Another day, another passing. Today New Jersey lost former Congresswoman Marge Roukema who was 85 years-old. She was a Republican elected in 1980; the same year Ronald Reagan won the presidency. Her first term in office would be Millicent Fenwick’s last term in Congress, but neither women knew that at the time.
As a freshman, Roukema sought Fenwick’s sage advice. Back then Fenwick was known for the uncanny amount of time she spent on the House floor. What most didn’t realize was that her time was more calculated than her peers gave her credit for. That became clear to me when I interviewed Roukema. She relayed how Fenwick told her “You need to sit on the floor to get to know your colleagues. Get to know them, not only in committee, but on the floor when debates are going on. It is then you can learn to judge whose opinions you can trust, and whose opinions you must be skeptical of. Be able to evaluate them.”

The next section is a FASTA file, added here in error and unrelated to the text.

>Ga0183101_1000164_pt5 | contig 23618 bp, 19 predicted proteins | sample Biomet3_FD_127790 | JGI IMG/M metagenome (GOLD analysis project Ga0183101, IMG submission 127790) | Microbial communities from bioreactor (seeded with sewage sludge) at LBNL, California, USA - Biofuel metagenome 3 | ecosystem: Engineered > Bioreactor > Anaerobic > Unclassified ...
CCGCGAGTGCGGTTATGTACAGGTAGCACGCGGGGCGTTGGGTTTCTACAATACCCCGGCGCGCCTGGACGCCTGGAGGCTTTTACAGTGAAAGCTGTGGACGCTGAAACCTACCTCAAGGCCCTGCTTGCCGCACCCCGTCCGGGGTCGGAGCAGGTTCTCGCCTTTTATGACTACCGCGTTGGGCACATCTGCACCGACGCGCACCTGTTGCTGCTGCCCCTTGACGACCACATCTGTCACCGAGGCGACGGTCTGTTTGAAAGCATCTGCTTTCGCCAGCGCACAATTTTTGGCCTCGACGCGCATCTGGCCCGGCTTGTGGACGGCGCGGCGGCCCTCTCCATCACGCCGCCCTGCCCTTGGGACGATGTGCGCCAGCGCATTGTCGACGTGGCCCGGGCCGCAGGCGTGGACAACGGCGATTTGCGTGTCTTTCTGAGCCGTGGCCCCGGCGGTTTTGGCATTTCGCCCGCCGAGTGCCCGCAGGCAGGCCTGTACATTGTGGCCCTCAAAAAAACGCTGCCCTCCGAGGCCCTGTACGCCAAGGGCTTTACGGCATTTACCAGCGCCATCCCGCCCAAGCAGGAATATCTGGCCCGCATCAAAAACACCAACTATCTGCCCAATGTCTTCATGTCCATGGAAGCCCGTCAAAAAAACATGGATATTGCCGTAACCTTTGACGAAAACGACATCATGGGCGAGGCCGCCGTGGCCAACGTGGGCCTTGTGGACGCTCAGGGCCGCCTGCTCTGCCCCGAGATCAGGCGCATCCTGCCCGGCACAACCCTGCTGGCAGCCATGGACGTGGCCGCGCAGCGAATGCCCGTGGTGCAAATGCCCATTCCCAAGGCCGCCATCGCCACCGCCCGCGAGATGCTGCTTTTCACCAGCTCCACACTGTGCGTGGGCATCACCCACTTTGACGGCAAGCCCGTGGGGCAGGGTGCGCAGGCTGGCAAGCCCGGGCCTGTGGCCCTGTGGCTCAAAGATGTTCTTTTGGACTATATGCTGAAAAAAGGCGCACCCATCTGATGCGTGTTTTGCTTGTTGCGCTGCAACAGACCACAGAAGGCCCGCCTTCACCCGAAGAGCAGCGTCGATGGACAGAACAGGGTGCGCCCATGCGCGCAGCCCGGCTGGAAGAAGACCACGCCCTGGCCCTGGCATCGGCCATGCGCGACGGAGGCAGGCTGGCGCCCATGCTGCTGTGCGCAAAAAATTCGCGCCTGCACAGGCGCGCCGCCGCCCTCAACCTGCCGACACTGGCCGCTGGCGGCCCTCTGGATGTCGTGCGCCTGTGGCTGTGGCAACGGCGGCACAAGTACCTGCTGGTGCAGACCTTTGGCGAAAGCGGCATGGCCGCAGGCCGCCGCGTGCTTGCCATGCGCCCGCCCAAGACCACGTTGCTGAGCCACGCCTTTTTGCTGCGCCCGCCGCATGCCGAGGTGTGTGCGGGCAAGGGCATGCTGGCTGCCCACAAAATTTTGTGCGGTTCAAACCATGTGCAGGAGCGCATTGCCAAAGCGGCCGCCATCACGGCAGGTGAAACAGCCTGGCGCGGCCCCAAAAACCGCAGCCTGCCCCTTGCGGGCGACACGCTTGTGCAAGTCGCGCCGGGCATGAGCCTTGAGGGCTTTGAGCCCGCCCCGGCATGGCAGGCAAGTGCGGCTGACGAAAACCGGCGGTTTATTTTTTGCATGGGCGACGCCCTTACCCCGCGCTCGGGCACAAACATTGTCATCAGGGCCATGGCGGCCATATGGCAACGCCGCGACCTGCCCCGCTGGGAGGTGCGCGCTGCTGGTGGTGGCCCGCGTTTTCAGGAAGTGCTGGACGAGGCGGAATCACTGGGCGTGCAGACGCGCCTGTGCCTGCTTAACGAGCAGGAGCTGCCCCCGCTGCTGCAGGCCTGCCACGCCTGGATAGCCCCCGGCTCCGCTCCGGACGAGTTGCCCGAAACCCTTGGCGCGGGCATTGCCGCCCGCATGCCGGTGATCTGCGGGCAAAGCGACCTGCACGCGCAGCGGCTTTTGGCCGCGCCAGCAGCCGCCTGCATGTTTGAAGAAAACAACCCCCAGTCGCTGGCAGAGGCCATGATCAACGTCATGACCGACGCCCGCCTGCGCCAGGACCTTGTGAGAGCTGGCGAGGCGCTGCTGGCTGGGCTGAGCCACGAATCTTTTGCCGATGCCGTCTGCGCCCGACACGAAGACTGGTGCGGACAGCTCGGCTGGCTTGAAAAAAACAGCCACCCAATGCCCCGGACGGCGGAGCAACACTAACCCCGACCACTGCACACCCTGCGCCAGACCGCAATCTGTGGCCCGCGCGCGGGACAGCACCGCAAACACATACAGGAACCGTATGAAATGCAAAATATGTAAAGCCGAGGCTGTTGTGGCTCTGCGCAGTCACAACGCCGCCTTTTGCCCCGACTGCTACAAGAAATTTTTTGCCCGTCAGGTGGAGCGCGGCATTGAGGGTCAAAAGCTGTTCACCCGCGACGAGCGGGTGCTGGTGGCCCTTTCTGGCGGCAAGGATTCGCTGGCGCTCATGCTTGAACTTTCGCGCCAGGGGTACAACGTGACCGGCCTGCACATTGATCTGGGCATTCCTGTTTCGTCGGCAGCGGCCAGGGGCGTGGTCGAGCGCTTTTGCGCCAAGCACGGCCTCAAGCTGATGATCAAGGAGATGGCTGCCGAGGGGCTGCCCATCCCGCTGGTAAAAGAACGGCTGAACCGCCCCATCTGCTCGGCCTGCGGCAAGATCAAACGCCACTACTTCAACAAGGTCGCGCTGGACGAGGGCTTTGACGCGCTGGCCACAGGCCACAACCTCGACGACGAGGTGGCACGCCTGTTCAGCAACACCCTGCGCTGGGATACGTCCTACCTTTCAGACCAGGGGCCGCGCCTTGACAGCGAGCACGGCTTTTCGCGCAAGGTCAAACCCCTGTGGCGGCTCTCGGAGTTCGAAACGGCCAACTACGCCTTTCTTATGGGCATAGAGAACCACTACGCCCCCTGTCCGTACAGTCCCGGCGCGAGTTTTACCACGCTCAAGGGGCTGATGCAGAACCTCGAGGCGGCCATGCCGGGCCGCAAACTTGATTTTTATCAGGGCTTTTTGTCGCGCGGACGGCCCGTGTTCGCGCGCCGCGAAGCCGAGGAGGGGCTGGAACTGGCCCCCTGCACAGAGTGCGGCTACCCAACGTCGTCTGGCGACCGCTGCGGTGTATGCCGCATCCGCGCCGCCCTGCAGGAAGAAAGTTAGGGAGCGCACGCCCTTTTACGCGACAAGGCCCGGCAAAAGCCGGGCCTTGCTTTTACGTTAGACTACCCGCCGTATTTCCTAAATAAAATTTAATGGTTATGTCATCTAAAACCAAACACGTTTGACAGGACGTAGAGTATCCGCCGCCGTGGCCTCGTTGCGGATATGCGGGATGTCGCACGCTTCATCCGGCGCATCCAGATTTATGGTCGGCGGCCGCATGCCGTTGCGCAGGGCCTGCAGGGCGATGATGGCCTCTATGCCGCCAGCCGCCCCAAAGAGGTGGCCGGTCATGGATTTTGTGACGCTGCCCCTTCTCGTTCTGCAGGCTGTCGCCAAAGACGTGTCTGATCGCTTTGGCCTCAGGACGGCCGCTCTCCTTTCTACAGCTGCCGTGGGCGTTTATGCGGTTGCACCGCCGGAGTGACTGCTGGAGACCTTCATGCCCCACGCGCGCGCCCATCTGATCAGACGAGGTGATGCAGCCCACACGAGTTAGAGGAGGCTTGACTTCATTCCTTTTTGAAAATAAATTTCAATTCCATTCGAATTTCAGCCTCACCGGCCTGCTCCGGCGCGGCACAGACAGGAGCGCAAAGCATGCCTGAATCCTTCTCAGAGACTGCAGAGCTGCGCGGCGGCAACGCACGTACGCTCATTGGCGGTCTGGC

“That was wonderful advice,” said Roukema. “The first year or so I spent a lot of time on the floor listening to debates . . . and got a sense of things. Not only the issues but a sense of the evaluation of the people that were presenting things and who was being superficial and political and who was being substantive and incisive. It was excellent advice. Of course, she [Fenwick] was always there. Third row on the aisle.”[i]
What I did not know until today was that Roukema was the longest serving woman in the House of Representatives, serving eleven terms from 1981 – 2003. Since 2003 New Jersey has not sent a woman to Congress, but all that has just changed. Last week, Assemblywoman Bonnie Watson Coleman, a Democrat, was elected to the House. When she takes office in January she will be the first woman elected to Congress from New Jersey since Roukema retired more than a decade ago. It’s about time.
[i] Amy Schapiro, Millicent Fenwick: Her Way (New Brunswick, NJ: Rutgers University Press, 2003), 153.